Running a small business is an arduous process in itself, but finding the money to jumpstart that business can be the biggest challenge of them all. Cotton D. Jones, owner of Jones Land Surveying, shares his experiences in an exclusive interview with POB.

Compiled and edited by Alexis Brumm

POB: Why did you decide to launch your own business, and how did you develop your business strategy?

Jones: With a surveying license and a degree in business administration from the University of Wyoming, I had often thought about running my own business. In May 2006, I incorporated my business, but didn’t formally launch it. Then, in February 2009, the firm I was working for closed their doors and laid everyone off.

I already had a good amount of knowledge about the surveying business, so creating the strategy was rather simple. However, putting the financial part together turned out to be somewhat of a challenge.

It was hard to get a bank to lend the money so we could purchase survey and office equipment. Most of the banks wanted anywhere from 10 to 20 percent down to even entertain the loan, and there were no guarantees it would go through. Finally, we got together with Jonah Bank in Cheyenne, who used the Small Business Administration to grant the loan. They wanted someone to co-sign, which my parents were willing to do. With the help of my family and a local lending institution, the dream became a reality in April 2009–Jones Land Surveying was open for business.

Once the loan was approved, I bought the necessary equipment and software, and started looking for clients. Fortunately, we had a few projects already in progress or ready to go.

Now, over three years later, my original loan is over half paid off and the business is thriving in a tough economy.

POB: What has been your biggest challenge as a business owner, and how did you overcome it?

Jones:So far, the biggest challenge has been trying to manage the financial end of things. Getting invoicing out is the easy part, but getting some of the clients to pay in a reasonable amount of time is tough. Most of the larger companies that are subcontracted tend to live by the paid-when-paid clause and refuse to remove it, which means we just have to take it as is or they find somebody else. It’s definitely a rock-and-a-hard-place for the small business owner who has limited reserves.

To overcome this challenge, we strive to be diverse in the types of surveys we perform. When dealing with paid-when-paid contracts, we try to have additional work lined up to maintain a steady cash flow. Having money in the bank and a good line of credit are necessary to maintain day-to-day operations and monthly obligations.

That first year, I wasn’t sure whether we would make it, but once it was under our belt, things started to take off and we haven’t looked back.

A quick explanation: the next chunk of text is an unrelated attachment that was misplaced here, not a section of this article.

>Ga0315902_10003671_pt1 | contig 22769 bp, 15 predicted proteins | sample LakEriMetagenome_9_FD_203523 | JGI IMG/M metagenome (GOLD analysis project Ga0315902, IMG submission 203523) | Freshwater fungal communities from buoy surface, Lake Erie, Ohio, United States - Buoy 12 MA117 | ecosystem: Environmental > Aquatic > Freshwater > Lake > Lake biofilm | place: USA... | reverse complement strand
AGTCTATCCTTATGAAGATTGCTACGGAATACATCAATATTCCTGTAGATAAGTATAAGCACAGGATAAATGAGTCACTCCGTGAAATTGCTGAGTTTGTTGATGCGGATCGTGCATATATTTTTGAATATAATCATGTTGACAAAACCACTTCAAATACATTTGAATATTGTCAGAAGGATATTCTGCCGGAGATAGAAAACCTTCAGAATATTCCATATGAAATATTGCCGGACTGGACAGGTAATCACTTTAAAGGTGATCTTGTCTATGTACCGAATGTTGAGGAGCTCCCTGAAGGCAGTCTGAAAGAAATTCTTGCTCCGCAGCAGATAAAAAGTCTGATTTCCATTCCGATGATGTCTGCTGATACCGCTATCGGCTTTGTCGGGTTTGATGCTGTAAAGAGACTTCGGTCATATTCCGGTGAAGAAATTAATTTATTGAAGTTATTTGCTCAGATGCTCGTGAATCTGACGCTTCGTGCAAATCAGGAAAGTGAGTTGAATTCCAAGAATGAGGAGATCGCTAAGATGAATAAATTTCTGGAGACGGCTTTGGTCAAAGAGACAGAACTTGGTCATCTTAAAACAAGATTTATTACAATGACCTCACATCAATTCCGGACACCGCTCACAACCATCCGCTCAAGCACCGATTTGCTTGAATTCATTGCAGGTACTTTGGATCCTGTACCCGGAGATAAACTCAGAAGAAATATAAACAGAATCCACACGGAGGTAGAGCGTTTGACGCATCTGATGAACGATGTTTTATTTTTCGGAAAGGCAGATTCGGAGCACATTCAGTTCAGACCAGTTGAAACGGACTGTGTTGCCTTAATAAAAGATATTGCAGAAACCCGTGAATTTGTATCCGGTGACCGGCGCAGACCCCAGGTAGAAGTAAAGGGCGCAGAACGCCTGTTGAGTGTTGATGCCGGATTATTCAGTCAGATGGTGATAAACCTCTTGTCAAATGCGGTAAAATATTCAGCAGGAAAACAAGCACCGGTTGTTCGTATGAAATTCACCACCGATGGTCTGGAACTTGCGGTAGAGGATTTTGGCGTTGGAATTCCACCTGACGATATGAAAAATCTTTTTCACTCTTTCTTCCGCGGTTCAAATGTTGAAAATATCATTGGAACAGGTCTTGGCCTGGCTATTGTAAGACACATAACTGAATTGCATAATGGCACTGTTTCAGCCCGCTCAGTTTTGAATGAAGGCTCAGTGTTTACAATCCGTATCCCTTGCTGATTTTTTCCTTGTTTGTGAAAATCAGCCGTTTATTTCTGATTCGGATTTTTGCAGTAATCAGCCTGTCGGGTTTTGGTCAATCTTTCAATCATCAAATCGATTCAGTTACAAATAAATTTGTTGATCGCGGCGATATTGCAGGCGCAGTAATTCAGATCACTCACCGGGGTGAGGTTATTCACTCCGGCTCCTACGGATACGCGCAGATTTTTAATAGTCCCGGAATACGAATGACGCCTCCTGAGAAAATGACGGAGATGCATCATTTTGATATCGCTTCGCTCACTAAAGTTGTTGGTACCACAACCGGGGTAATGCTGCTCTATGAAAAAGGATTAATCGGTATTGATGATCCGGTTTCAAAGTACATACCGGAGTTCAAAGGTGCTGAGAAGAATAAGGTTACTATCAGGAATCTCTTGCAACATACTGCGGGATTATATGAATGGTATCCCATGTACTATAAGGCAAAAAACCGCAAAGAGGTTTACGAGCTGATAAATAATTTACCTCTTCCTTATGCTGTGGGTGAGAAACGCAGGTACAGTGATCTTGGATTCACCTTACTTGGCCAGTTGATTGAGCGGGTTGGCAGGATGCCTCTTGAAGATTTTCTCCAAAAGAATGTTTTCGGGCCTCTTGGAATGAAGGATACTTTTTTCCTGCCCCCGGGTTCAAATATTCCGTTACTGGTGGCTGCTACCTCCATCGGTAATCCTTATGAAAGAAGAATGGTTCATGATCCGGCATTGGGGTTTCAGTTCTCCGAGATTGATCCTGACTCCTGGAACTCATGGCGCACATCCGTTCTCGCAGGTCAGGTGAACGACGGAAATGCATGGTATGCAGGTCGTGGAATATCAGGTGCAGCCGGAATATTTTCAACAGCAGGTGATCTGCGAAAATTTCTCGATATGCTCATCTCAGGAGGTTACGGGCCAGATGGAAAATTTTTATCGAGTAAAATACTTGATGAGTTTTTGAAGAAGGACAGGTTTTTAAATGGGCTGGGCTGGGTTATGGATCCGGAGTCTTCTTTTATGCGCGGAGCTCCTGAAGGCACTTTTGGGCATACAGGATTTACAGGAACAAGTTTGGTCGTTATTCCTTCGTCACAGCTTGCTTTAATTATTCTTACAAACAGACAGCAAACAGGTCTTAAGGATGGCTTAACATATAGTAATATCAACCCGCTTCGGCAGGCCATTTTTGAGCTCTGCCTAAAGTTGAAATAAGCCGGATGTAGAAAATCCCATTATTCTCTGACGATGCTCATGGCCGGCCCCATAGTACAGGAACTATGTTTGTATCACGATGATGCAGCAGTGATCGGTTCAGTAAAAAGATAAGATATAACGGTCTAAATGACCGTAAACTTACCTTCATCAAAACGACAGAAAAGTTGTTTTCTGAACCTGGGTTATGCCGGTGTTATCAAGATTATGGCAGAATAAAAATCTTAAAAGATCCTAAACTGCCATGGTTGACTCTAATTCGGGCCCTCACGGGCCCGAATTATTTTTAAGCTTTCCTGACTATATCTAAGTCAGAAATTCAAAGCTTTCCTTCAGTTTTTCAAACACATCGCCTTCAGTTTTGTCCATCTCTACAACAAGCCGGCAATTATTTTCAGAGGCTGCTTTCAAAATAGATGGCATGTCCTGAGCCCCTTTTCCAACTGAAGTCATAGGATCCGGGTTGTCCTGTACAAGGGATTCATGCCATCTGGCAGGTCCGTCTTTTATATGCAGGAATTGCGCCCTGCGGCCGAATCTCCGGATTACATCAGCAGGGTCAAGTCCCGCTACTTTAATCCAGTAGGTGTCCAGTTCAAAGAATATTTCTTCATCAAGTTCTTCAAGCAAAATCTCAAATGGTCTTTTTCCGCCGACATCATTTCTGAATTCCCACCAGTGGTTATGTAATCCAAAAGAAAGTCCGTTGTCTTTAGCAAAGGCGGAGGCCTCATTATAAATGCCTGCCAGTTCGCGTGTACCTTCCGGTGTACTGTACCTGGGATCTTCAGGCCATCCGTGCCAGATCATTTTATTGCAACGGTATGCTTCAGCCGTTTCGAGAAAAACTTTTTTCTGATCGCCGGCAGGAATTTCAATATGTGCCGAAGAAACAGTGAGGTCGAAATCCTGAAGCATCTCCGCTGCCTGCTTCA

POB: What do you believe is the key to running a successful surveying firm?

Jones: The key lies in hard work and dedication; it takes long hours and commitment to make a business successful. You can’t be afraid to take some chances. Ultimately, you have to be aggressive and willing to go the extra mile as a business owner.

POB: What technology over the last few years has most benefited your business, and what development do you hope to see in the near future?

Jones: GPS and robotic survey equipment are probably the most important technologies to my business. They allow me to compete on a larger stage with bigger companies for bigger contracts. I think scanning technology is going to be the tool of the future just as GPS was some 20 years ago. With GPS and scanning, the attention to detail in plans and drawings will give the designers, builders and developers unlimited amounts of information for design and construction.

POB: What most excites you about the future of the surveying profession?

Jones: I am just fascinated with the scanning technology and the potential it brings to surveying as well as the amount of data it can provide. With tools like this, the days of big survey crews are disappearing because one- or two-person crews can do just as much in a single day as the three- or four-person crews used to handle with traditional equipment.

Solo Notes is a regular feature in POB and highlights the experiences and strategies of solo surveyors and small business owners. To share your story for a future issue,

Cotton D. Jones, PLS, is president and CEO of Jones Land Surveying, Inc. in Wyoming. He has been in the survey field for more than 19 years, beginning his career as a survey technician at Intermountain Professional Services in the Cheyenne, Wyo., area. After that, he moved between multiple companies where he was a survey manager, city surveyor and survey operations manager. Jones can be reached